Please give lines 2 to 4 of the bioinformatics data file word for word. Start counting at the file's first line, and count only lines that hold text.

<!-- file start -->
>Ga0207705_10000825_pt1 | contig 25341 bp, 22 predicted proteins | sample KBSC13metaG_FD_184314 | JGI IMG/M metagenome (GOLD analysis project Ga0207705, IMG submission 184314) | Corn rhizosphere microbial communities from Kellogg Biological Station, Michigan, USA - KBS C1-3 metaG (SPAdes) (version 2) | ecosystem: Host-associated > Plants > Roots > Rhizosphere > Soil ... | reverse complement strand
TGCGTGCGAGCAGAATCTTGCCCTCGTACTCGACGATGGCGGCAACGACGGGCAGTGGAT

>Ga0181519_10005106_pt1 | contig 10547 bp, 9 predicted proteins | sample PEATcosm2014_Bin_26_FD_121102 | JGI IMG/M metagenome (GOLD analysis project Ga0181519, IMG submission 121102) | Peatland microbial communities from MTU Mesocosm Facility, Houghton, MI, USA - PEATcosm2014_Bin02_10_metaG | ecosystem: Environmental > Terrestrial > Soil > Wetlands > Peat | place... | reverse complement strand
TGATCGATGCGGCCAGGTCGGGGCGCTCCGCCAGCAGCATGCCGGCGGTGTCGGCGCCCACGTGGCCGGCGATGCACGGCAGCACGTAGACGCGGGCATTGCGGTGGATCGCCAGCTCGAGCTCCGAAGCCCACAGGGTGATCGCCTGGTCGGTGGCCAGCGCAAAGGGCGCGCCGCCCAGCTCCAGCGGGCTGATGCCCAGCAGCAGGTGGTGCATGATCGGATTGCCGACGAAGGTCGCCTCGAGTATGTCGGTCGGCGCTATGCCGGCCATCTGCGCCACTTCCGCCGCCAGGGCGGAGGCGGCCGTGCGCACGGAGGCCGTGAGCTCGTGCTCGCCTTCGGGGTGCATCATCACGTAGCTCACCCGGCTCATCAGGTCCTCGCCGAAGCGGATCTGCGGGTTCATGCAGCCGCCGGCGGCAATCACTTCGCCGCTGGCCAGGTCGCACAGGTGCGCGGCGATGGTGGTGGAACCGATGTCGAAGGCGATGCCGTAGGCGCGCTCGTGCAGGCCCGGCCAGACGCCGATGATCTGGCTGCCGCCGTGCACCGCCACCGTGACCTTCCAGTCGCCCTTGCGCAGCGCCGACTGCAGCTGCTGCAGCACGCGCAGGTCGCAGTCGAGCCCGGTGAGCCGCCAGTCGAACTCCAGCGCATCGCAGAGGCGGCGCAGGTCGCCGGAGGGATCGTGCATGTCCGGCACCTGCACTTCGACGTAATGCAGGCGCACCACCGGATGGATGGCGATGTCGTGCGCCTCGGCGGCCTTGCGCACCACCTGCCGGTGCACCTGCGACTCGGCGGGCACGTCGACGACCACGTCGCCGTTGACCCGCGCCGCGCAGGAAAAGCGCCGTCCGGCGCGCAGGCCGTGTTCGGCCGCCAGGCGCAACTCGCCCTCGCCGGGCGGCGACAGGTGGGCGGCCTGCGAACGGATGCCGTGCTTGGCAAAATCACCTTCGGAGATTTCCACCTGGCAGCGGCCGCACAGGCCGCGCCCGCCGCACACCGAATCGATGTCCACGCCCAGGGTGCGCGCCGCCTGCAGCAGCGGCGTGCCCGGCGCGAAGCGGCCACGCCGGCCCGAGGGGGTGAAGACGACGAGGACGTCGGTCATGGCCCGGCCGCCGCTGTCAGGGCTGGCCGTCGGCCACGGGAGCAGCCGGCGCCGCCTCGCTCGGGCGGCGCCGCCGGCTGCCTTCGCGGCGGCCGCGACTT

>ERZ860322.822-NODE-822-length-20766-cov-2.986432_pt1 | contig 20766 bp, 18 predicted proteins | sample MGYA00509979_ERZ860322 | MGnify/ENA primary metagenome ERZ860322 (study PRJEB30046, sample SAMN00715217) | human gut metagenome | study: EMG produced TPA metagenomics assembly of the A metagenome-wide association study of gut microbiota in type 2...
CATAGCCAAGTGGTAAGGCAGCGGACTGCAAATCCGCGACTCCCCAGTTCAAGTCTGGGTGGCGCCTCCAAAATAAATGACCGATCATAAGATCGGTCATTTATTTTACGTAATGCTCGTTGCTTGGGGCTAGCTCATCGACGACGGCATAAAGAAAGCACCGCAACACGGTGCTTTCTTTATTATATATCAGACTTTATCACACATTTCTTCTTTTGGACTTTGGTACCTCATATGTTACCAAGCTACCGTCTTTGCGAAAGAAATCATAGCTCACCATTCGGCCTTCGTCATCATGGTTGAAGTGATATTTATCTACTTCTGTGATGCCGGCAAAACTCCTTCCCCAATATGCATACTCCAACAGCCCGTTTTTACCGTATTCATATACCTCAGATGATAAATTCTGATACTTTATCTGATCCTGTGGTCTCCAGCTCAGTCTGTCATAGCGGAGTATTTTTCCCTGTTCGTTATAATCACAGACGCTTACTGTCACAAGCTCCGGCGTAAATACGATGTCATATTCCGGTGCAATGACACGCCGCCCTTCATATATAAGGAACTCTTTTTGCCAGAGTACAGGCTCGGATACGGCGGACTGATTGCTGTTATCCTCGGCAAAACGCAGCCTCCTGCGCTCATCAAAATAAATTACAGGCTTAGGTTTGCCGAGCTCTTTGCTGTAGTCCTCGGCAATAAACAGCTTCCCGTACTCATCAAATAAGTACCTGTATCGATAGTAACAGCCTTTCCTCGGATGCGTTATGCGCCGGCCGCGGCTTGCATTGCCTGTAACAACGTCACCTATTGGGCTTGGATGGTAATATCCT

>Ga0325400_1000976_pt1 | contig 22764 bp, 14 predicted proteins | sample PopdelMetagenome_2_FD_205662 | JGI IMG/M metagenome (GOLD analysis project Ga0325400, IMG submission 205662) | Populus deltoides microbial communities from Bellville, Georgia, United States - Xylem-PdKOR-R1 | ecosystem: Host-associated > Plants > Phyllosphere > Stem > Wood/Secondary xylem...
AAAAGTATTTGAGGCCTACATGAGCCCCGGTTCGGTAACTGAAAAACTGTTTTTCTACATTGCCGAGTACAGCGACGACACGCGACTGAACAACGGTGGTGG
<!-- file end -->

TGCGTGCGAGCAGAATCTTGCCCTCGTACTCGACGATGGCGGCAACGACGGGCAGTGGAT

>Ga0181519_10005106_pt1 | contig 10547 bp, 9 predicted proteins | sample PEATcosm2014_Bin_26_FD_121102 | JGI IMG/M metagenome (GOLD analysis project Ga0181519, IMG submission 121102) | Peatland microbial communities from MTU Mesocosm Facility, Houghton, MI, USA - PEATcosm2014_Bin02_10_metaG | ecosystem: Environmental > Terrestrial > Soil > Wetlands > Peat | place... | reverse complement strand
TGATCGATGCGGCCAGGTCGGGGCGCTCCGCCAGCAGCATGCCGGCGGTGTCGGCGCCCACGTGGCCGGCGATGCACGGCAGCACGTAGACGCGGGCATTGCGGTGGATCGCCAGCTCGAGCTCCGAAGCCCACAGGGTGATCGCCTGGTCGGTGGCCAGCGCAAAGGGCGCGCCGCCCAGCTCCAGCGGGCTGATGCCCAGCAGCAGGTGGTGCATGATCGGATTGCCGACGAAGGTCGCCTCGAGTATGTCGGTCGGCGCTATGCCGGCCATCTGCGCCACTTCCGCCGCCAGGGCGGAGGCGGCCGTGCGCACGGAGGCCGTGAGCTCGTGCTCGCCTTCGGGGTGCATCATCACGTAGCTCACCCGGCTCATCAGGTCCTCGCCGAAGCGGATCTGCGGGTTCATGCAGCCGCCGGCGGCAATCACTTCGCCGCTGGCCAGGTCGCACAGGTGCGCGGCGATGGTGGTGGAACCGATGTCGAAGGCGATGCCGTAGGCGCGCTCGTGCAGGCCCGGCCAGACGCCGATGATCTGGCTGCCGCCGTGCACCGCCACCGTGACCTTCCAGTCGCCCTTGCGCAGCGCCGACTGCAGCTGCTGCAGCACGCGCAGGTCGCAGTCGAGCCCGGTGAGCCGCCAGTCGAACTCCAGCGCATCGCAGAGGCGGCGCAGGTCGCCGGAGGGATCGTGCATGTCCGGCACCTGCACTTCGACGTAATGCAGGCGCACCACCGGATGGATGGCGATGTCGTGCGCCTCGGCGGCCTTGCGCACCACCTGCCGGTGCACCTGCGACTCGGCGGGCACGTCGACGACCACGTCGCCGTTGACCCGCGCCGCGCAGGAAAAGCGCCGTCCGGCGCGCAGGCCGTGTTCGGCCGCCAGGCGCAACTCGCCCTCGCCGGGCGGCGACAGGTGGGCGGCCTGCGAACGGATGCCGTGCTTGGCAAAATCACCTTCGGAGATTTCCACCTGGCAGCGGCCGCACAGGCCGCGCCCGCCGCACACCGAATCGATGTCCACGCCCAGGGTGCGCGCCGCCTGCAGCAGCGGCGTGCCCGGCGCGAAGCGGCCACGCCGGCCCGAGGGGGTGAAGACGACGAGGACGTCGGTCATGGCCCGGCCGCCGCTGTCAGGGCTGGCCGTCGGCCACGGGAGCAGCCGGCGCCGCCTCGCTCGGGCGGCGCCGCCGGCTGCCTTCGCGGCGGCCGCGACTT